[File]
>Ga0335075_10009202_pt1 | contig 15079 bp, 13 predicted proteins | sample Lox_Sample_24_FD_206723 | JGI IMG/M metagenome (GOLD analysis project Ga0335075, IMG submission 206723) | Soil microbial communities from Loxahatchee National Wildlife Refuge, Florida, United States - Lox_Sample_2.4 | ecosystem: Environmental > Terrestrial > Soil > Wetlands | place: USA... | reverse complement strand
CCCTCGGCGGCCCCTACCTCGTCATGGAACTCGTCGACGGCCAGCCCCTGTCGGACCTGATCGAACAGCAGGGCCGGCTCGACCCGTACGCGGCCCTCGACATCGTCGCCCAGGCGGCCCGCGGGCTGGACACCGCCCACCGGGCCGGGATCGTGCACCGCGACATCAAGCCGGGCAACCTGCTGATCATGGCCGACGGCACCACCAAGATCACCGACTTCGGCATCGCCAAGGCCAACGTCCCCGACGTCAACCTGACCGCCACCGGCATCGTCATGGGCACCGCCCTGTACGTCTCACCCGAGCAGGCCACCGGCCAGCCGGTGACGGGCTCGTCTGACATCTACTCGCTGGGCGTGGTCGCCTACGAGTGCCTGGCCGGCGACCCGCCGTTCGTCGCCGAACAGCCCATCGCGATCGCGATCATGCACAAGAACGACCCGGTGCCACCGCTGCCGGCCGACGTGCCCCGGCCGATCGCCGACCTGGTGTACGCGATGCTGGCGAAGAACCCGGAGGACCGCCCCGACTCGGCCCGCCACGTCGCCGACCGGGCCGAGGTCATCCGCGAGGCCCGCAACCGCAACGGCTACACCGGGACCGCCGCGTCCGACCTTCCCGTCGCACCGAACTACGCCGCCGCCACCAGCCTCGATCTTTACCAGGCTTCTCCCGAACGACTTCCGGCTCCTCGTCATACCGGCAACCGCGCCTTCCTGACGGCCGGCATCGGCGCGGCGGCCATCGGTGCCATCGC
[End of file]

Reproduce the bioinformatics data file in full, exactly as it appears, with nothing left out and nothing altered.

>Ga0335075_10009202_pt1 | contig 15079 bp, 13 predicted proteins | sample Lox_Sample_24_FD_206723 | JGI IMG/M metagenome (GOLD analysis project Ga0335075, IMG submission 206723) | Soil microbial communities from Loxahatchee National Wildlife Refuge, Florida, United States - Lox_Sample_2.4 | ecosystem: Environmental > Terrestrial > Soil > Wetlands | place: USA... | reverse complement strand
CCCTCGGCGGCCCCTACCTCGTCATGGAACTCGTCGACGGCCAGCCCCTGTCGGACCTGATCGAACAGCAGGGCCGGCTCGACCCGTACGCGGCCCTCGACATCGTCGCCCAGGCGGCCCGCGGGCTGGACACCGCCCACCGGGCCGGGATCGTGCACCGCGACATCAAGCCGGGCAACCTGCTGATCATGGCCGACGGCACCACCAAGATCACCGACTTCGGCATCGCCAAGGCCAACGTCCCCGACGTCAACCTGACCGCCACCGGCATCGTCATGGGCACCGCCCTGTACGTCTCACCCGAGCAGGCCACCGGCCAGCCGGTGACGGGCTCGTCTGACATCTACTCGCTGGGCGTGGTCGCCTACGAGTGCCTGGCCGGCGACCCGCCGTTCGTCGCCGAACAGCCCATCGCGATCGCGATCATGCACAAGAACGACCCGGTGCCACCGCTGCCGGCCGACGTGCCCCGGCCGATCGCCGACCTGGTGTACGCGATGCTGGCGAAGAACCCGGAGGACCGCCCCGACTCGGCCCGCCACGTCGCCGACCGGGCCGAGGTCATCCGCGAGGCCCGCAACCGCAACGGCTACACCGGGACCGCCGCGTCCGACCTTCCCGTCGCACCGAACTACGCCGCCGCCACCAGCCTCGATCTTTACCAGGCTTCTCCCGAACGACTTCCGGCTCCTCGTCATACCGGCAACCGCGCCTTCCTGACGGCCGGCATCGGCGCGGCGGCCATCGGTGCCATCGC